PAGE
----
NEW YORK (AP) — Joanna Geary started off as a journalist in the United Kingdom (UK) and now lives in New York, where she is currently Twitter’s Director of Curation.
In that role, she is in charge of showing users everything from the day’s biggest news events to quirky trends.
Geary, 38, spoke with The Associated Press recently about managing people in different time zones and managing a work-life balance.
Questions and answers have been edited for brevity and clarity.
Q: What does your day-to-day work look like?
A: I have direct reports in London, in Toronto, in New York, in San Francisco, in Tokyo and in Sydney (and indirect reports) in Mexico and Brazil. When you’re working away from people, it’s really important to have structured time to see people. So that means that my days get quite elongated.
Q: What have you learned about problem-solving over the years?
A: The greater the diversity of skills, background and personalities in the room, the more likely it is you’ll come up with the best solution and the best way to implement it.
Q: How much do you pay attention to your competition?
A: I keep pretty well informed about what’s going on in our industry, but I try not to focus too much on competitor watching. I’ve been in that position before and it can be all too easy to turn yourself into a hostage to other people’s strategies rather than doubling down on understanding your unique value and trying to enhance that.
Q: What advice would you give your younger self about managing people?
A: You are never, ever going to have all the answers.
Most answers are going to come from your team, and your job is to try and create an environment where they are recognised and rewarded for putting them forward. Also, however hard you try, you will mess up.
The most important thing is how you deal with that.
Q: What advice do you have on how small business owners and others can use Twitter?
A: Start small and follow people that you know or are just one or two people removed from people you know. Learn to connect and have conversations with them.
A lot of value can often be obtained from expanding your network even by just a little.
Q: What do you do for work-life balance?
A: I enjoy the time I spend with my husband, family and close friends.
Moving to another country has made me value the time I get to spend with them much, much more.
I’m also a massive podcast fan, so will often use my commute home as time to listen and decompress.
But you’re also talking to someone who back in the UK used her free time to start London’s biggest monthly meet up of technologists and journalists.
Technology and journalism have always been an interest beyond a job, so I wholly admit the line can be blurred.
Q: How has being a journalist prepared you for Twitter?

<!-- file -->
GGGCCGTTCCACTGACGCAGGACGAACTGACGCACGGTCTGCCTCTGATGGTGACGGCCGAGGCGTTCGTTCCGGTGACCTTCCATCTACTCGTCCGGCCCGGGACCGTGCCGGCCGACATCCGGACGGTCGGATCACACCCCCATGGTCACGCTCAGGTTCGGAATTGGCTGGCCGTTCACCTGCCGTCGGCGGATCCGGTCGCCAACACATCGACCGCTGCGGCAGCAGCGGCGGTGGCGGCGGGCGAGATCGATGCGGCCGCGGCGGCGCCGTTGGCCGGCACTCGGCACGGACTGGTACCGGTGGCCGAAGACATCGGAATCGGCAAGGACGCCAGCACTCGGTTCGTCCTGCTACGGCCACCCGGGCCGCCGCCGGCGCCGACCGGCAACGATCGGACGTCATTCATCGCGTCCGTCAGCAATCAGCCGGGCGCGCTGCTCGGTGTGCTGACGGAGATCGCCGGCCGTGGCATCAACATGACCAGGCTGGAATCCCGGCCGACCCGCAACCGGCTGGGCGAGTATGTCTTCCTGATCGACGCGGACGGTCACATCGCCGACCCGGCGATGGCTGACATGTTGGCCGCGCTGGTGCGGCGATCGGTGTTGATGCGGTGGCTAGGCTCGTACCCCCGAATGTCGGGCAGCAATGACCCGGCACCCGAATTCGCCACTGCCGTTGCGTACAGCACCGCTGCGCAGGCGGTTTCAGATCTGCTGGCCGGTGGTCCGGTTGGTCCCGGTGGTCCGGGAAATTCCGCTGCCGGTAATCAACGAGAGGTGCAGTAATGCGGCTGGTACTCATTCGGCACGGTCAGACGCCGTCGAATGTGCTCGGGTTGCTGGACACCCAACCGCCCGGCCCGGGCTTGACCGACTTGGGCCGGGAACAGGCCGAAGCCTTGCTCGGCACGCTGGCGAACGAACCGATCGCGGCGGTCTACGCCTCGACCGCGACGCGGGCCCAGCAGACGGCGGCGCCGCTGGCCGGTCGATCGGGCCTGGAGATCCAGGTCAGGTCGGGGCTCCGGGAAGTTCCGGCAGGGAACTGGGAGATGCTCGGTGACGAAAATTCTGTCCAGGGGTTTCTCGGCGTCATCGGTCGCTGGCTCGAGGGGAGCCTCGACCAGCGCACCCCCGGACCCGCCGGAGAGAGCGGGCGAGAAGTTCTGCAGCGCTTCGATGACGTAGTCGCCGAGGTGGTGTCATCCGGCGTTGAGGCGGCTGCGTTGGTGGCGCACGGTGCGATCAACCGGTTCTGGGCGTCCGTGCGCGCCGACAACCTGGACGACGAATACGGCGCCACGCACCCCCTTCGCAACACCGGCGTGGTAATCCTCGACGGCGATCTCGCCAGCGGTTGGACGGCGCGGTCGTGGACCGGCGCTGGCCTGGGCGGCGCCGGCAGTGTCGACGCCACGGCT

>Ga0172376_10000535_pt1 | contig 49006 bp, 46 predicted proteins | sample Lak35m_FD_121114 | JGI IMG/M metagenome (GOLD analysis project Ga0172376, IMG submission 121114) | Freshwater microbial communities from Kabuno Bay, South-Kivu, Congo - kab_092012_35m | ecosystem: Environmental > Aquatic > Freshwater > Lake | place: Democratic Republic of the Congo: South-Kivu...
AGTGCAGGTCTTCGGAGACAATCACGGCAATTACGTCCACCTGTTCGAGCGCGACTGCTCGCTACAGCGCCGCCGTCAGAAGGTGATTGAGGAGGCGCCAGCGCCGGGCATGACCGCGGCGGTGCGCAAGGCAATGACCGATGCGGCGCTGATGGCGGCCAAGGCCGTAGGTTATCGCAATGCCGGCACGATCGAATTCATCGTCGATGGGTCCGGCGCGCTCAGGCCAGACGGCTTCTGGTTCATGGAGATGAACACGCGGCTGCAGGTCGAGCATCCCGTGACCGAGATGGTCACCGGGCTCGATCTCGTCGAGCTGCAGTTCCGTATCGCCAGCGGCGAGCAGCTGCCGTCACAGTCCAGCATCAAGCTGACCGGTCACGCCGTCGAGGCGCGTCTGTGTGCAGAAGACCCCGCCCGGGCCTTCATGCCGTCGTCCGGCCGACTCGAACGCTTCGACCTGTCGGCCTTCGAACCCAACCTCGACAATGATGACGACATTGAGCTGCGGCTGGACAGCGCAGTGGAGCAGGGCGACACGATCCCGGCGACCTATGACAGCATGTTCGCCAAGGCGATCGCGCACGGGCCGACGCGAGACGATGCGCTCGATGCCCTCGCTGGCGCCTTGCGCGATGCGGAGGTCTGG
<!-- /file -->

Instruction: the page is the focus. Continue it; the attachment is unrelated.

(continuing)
A: Everything that I learned along the way, right back from the beginning of the Post, has been useful to what I do today.
The importance of the work that journalists do and the importance of thinking through things such as verification, impartiality, accuracy, responsibility, good research … all of that has come into play.
Q: What’s it like working with non-journalists at Twitter?
A: I was worried about not being a journalist any more. It was a big step to take … but also exhilarating to end up in a business where some people have the same sort of instinct as me. But not everyone.
I was exposed to many more different skills and expertise, which helped me think very differently about journalism and its place in the world. And not everyone was the sort of news junkie that I was.
Q: What is the most challenging part of your job?
A: I’m regretfully a monolinguist. I only speak English, so building up a structure and a format and a way to build rapport with teams who work in completely different languages and to understand the quality and the nature of the curation, it’s super challenging.
Over time, I feel like I’ve built up a tool kit … and a level of standardisation as to what we’re expecting.
Q: What about cultural sensitivities?
A: Even within a shared language, there’s such diversity of meaning and cultural differences to how people approach communication. I’ve learnt a lot about where I should sit in a meeting room in Tokyo, how direct do you need to be when asking for work with Arabic speakers. Words that are not rude in
the United States (US) that are quite rude in the UK.
People sometimes forget how much of Twitter is outside of the US.
Q: Is it hard to not be US- and English-speaking centric on Twitter?
A: I don’t think so. One of the pure joys of the job is having such an international team. The joy is there are many different communities on the platform.
For example, I had no idea about Japanese cat Twitter, where people in Japan post totally normal, everyday videos of their cats. It’s amazing.
Q: What’s your ideal vision of Twitter?
A: I believe very much in the power of connection over a geographical distance and culture. When you can get it right, it’s incredibly powerful, especially when it builds empathy and understanding. The interesting thing about Twitter is we’ve demonstrated that we can do it.